It’s a lung-bursting ascent to the top. I’m still getting used to the weight of my rucksack and I start to curl like a hedgehog, throwing the weight of my pack forward with each metre gained on Conic Hill.


Being a hedgehog

It’s a stunning view of Loch Lomond from Conic hill. Soft green mounds form little islands across the body of water. A legion of nipping midges drone over the deep stomach of the loch, as we descend towards Rowardennan. We emerge out into a car-park, with clean looking families and walkers that marks being back in civilisation. I am aching with hunger and we decide to stop off at the Oak Tree Inn, an award-winning local pub in Balmaha.

We all place an order of haggis, neaps and tatties. I cannot begin to describe how delicious this meal was! Having lived on wraps and cheese for 2 days, the peppery, smooth and nourishing haggis became a dish I grew to love in Scotland. Served with buttery mash-potato, and a salty rasher of bacon, I quietly melted with gratitude at such a incredible meal.


“I can’t believe how wasteful some people can be with food!” exclaims Darren. We watch as a couple dining next to us abandon a half eaten meal. I think back to my rotten chorizo and the Lidl wraps flaking away in my bag. Darren ruffles through his rucksack, and picks out a sandwich bag. “Don’t think that I am above this!”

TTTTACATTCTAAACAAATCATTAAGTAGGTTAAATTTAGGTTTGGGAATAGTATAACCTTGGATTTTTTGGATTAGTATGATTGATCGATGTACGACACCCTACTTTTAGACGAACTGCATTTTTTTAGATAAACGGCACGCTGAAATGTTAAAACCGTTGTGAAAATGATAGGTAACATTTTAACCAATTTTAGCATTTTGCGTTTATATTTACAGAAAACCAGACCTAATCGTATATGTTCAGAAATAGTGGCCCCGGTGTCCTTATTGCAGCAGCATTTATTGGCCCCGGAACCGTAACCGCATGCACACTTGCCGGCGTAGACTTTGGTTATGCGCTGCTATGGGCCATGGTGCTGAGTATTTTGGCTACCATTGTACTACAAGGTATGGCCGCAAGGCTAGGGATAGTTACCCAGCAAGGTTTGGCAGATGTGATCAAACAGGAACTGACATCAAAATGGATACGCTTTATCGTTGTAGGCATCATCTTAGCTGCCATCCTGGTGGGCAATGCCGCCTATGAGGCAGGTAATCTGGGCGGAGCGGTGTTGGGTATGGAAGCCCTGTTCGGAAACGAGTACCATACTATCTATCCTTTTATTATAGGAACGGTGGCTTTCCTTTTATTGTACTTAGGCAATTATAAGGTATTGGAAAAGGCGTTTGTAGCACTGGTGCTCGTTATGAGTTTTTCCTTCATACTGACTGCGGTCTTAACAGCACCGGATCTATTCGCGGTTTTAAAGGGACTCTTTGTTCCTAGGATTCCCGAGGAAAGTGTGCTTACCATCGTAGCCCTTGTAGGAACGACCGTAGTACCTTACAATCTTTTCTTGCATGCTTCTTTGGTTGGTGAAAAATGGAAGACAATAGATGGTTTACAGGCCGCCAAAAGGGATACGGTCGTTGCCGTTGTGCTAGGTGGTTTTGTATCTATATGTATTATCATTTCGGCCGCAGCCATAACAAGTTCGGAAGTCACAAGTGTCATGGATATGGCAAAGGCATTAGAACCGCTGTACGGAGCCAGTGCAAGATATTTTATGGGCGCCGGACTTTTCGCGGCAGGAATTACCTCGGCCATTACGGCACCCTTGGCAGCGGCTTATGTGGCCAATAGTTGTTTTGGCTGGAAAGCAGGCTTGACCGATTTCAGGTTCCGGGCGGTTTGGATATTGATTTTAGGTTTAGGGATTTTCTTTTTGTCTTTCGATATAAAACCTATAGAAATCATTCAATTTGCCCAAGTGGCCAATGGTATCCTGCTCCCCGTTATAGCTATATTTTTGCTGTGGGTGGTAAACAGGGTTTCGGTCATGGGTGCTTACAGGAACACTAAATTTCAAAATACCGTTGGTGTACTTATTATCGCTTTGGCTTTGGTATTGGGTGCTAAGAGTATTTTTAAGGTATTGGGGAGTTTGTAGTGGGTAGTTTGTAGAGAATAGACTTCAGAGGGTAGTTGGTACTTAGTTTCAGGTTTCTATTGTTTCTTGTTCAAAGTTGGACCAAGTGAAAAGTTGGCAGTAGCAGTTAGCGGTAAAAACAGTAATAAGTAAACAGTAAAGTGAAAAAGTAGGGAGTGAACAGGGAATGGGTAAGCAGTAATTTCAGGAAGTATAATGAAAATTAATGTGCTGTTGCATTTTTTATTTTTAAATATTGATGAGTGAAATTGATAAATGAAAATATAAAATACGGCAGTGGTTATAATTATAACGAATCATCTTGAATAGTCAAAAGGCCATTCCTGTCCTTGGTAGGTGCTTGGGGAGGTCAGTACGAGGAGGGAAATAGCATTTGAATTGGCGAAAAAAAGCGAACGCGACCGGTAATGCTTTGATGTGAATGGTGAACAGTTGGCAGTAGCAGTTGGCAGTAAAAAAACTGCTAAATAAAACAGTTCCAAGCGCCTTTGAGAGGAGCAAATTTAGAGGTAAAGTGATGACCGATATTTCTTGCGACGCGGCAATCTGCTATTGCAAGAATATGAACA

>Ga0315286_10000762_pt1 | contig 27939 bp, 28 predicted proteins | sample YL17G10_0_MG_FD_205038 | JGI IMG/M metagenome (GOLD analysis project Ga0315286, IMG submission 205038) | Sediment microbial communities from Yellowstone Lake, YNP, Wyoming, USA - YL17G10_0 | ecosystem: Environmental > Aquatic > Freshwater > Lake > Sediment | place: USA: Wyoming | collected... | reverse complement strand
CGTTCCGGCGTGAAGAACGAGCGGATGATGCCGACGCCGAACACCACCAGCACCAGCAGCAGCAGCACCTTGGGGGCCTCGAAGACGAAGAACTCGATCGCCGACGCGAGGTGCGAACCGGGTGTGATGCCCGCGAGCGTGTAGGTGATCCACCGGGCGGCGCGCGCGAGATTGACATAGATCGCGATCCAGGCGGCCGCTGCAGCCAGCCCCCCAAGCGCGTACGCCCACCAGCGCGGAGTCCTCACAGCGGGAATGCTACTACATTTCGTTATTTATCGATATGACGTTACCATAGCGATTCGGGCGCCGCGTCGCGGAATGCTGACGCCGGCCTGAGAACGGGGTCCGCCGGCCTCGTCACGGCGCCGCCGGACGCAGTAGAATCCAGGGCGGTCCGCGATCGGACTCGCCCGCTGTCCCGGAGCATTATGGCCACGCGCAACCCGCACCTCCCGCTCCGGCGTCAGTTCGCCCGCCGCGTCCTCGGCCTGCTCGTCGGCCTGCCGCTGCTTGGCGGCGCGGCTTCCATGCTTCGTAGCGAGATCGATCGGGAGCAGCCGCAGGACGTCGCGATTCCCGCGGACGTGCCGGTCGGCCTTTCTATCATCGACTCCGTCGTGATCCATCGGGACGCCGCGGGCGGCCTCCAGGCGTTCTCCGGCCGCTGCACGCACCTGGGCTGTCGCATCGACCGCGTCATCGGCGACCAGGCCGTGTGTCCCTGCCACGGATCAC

Darren picks up the half-eaten sandwich and takes the food. He makes a medical joke stating “oh darling, I can’t eat this sandwich any longer, it’s my oral herpes”. I am in fits of laughter! I feel lucky to have met such incredible solo hikers that I could share my journey with.
After our late lunch, Darren, Jim and I contemplate where to head to. With no itinerary in mind we decide to walk as far as we can to the next campsite. It’s a gentle hike to finish the day as we pass trickling streams, little harbours and hidden beaches. We rock up at Sallochy Campsite where I pitch my tent right by the loch.


After pitching my tent, I run over to the Warden’s cabin. For our lunch, Darren insisted without argument that he would settle the bill at the Oak Tree Inn, as he “saw it as his duty”. I contested that this was not fair, and went to settle his pitch fee to return the gesture. We are the 3 musketeers!


I spend the evening by the waterside of Loch Lomond. Darren prepares a soup and with the sun dipping into the horizon. I decide against lying in the tent, as it feels a bit like a coffin. Instead, I use my hands to swipe midges away, optimistic in thinking that I would not be bitten by them. The next morning my face, arms and ankles are covered in itchy, red midge bites. My face feels like bubble wrap. I am suddenly grateful that I haven’t looked in a mirror in days.